Manage SSL/TLS settings in IE

The other day I had the need to configure SSL/TLS settings in IE for users in my organization. While I’m aware of the easy methods of managing IE settings using group policy, I always prefer to use Group Policy Preferences to manage the settings instead. After a bit of digging I identified that to manage the SSL/TLS settings you simply had to change the value of ‘SecureProtocols’ at HKCUSoftwareMicrosoftWindowsCurrentVersionInternet Settings.

Below are the possible values that you can use and what they do.

0 – Disable SSLTLS
8 – SSL 2.0
32 – SSL 3.0
40 – SSL 2.0, SSL 3.0
128 – TLS 1.0
136 – SSL 2.0, TLS 1.0
160 – SSL 3.0, TLS 1.0
168 – SSL 2.0, SSL 3.0, TLS 1.0
512 – TLS 1.1
520 – SSL 2.0, TLS 1.1
544 – SSL 3.0, TLS 1.1
552 – SSL 2.0, SSL 3.0, TLS 1.1
640 – TLS 1.0, TLS 1.1
648 – SSL 2.0, TLS 1.0, TLS 1.1
672 – SSL 3.0, TLS 1.0, TLS 1.1
680 – SSL 2.0, SSL 3.0, TLS 1.0, TLS 1.1
2048 – TLS 1.2
2056 – SSL 2.0, TLS 1.2
2080 – SSL 3.0, TLS 1.2
2088 – SSL 2.0, SSL 3.0, TLS 1.2
2176 – TLS 1.0, TLS 1.2
2184 – SSL 2.0, TLS 1.0, TLS 1.2
2208 – SSL 3.0, TLS 1.0, TLS 1.2
2216 – SSL 2.0, SSL 3.0, TLS 1.0, TLS 1.2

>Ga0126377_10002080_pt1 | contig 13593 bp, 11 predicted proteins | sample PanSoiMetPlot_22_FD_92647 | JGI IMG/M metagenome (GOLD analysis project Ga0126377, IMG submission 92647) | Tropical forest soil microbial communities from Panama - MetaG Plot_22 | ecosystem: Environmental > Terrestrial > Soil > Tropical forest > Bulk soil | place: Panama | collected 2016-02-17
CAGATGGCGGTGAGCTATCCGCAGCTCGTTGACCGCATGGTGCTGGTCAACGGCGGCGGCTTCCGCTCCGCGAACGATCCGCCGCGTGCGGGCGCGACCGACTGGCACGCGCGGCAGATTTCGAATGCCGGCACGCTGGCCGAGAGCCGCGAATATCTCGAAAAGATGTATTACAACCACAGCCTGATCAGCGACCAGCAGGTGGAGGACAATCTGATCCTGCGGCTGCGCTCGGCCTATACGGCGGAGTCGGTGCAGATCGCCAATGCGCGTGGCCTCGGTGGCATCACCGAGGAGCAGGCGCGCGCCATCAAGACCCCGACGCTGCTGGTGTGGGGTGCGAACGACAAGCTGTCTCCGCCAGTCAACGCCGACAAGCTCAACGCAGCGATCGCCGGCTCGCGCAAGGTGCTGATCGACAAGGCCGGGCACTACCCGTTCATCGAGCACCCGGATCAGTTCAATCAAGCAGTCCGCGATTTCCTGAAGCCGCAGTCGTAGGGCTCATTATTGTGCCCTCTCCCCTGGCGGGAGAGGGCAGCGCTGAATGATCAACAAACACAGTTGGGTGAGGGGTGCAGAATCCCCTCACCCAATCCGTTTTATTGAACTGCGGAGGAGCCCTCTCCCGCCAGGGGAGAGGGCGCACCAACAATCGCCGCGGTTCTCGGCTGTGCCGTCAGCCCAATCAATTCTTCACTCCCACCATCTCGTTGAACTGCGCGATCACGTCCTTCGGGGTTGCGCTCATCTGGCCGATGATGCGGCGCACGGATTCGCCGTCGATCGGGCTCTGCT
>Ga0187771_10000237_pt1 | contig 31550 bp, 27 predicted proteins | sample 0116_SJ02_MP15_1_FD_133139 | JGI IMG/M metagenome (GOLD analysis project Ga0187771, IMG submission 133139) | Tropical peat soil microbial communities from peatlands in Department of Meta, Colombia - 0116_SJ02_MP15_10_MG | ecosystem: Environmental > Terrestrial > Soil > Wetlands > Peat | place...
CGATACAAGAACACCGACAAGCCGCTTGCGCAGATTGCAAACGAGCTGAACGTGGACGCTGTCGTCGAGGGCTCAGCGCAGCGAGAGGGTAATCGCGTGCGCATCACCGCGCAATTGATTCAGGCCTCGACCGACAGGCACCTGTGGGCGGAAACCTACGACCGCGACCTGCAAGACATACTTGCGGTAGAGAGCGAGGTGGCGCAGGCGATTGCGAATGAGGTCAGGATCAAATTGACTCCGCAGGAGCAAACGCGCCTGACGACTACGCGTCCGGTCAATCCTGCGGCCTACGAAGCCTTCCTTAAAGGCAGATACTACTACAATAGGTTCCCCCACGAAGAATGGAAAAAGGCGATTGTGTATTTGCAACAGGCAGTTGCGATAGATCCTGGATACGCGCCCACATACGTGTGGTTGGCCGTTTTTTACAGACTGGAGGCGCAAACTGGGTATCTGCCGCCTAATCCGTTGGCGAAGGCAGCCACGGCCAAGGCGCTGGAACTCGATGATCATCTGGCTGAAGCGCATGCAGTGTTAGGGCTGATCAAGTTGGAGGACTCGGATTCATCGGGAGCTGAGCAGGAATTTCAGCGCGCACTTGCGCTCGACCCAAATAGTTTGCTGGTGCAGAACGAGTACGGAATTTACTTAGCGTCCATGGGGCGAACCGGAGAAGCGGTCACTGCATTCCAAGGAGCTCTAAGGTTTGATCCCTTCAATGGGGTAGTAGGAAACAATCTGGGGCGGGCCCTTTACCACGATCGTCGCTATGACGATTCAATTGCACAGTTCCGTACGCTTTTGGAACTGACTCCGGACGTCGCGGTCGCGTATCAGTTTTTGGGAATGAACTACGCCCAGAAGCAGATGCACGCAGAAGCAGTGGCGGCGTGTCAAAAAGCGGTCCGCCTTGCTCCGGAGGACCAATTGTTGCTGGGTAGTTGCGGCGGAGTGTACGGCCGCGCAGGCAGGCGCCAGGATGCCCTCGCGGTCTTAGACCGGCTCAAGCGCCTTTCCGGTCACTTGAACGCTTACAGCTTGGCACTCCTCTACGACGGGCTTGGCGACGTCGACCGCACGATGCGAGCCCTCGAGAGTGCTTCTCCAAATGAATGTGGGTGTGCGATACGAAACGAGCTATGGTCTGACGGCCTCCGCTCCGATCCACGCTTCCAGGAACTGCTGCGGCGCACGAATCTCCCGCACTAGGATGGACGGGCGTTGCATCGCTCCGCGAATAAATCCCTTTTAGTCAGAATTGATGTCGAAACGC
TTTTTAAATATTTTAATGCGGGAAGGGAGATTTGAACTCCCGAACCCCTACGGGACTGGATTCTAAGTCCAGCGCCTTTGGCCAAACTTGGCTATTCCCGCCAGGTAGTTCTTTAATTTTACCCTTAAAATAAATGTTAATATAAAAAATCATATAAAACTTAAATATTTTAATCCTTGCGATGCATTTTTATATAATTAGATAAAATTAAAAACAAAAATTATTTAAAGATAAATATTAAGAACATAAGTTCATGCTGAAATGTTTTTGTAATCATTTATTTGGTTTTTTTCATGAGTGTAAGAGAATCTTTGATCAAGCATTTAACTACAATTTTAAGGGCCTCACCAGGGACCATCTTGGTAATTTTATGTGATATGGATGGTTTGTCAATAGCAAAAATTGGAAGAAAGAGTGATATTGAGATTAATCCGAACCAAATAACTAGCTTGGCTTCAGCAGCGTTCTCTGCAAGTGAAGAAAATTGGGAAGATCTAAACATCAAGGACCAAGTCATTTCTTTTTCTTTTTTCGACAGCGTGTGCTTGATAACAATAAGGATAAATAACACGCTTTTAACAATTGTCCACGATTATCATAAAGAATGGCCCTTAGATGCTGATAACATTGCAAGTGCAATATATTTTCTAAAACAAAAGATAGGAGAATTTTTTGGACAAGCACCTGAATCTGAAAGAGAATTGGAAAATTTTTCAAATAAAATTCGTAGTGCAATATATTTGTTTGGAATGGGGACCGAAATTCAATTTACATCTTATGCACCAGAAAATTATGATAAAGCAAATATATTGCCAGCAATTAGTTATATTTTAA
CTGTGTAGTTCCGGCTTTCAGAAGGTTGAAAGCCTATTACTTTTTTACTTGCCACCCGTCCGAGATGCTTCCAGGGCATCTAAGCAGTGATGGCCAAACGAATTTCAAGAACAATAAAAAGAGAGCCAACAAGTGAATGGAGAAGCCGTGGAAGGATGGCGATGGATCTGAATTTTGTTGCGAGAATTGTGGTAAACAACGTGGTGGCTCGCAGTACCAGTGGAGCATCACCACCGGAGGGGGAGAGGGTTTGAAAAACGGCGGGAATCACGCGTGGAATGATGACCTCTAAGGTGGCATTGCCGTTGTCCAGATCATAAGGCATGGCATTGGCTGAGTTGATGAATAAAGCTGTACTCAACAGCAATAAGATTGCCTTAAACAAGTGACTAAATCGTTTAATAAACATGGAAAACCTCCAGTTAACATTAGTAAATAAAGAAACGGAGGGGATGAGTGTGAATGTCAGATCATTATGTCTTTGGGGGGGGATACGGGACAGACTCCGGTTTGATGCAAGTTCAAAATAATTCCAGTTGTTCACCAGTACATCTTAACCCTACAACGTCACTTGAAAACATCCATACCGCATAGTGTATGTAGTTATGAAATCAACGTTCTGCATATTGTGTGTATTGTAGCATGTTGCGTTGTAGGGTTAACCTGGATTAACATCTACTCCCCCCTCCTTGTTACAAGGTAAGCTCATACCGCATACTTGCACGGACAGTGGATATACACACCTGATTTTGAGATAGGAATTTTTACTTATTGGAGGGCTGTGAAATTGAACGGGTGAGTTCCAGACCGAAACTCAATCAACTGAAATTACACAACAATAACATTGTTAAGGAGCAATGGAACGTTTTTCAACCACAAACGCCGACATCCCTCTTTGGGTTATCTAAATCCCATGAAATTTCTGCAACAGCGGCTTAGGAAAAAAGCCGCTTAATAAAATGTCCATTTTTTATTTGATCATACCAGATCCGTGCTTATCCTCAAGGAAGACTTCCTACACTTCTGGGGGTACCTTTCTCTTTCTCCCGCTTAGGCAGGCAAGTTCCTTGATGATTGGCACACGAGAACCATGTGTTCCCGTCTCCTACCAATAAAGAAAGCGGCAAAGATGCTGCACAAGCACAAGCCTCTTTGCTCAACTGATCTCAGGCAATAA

2560 – TLS 1.1, TLS 1.2
2568 – SSL 2.0, TLS 1.1, TLS 1.2
2592 – SSL 3.0, TLS 1.1, TLS 1.2
2600 – SSL 2.0, SSL 3.0, TLS 1.1, TLS 1.2
2688 – TLS 1.0, TLS 1.1, TLS 1.2
2696 – SSL 2.0, TLS 1.0, TLS 1.1, TLS 1.2
2720 – SSL 3.0, TLS 1.0, TLS 1.1, TLS 1.2
2728 – SSL 2.0, SSL 3.0, TLS 1.0, TLS 1.1, TLS 1.2

Values were obtained from:

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Set default OU for Computer and User objects

You’ve likely noticed that every time a system is joined to the domain without a computer object being defined first, it ends up in the default “Computers” container. The same is true about user objects always ending up in the default Users container unless otherwise specified.  Generally an IT organization simply works around this behavior, however I think it’s better for an organization to customize their domain a bit by changing these default settings.

To change the default settings, all you have to do is run a simple command line on your DC for both user objects and computer objects. The command lines are below.

For user objects:

ReDirUsr “OU=User Accounts,DC=domain,DC=local”

For computer objects:

ReDirCmp “OU=Computer Accounts,DC=domain,DC=local”

Additionally, I would put GPO’s on the new default OU’s that would cripple user accounts and computer accounts on your domain while they’re in this default OU. If you think about it, you generally have a much more defined OU structure than just “User Accounts” and “Computer Accounts”. I would personally use those two default OU’s to catch user and computer objects that are created in your domain incorrectly. That will allow you to correct any configuration issues there might be with the objects before moving them to their proper OU, and possibly even track down someone in your organization that’s doing some incorrectly.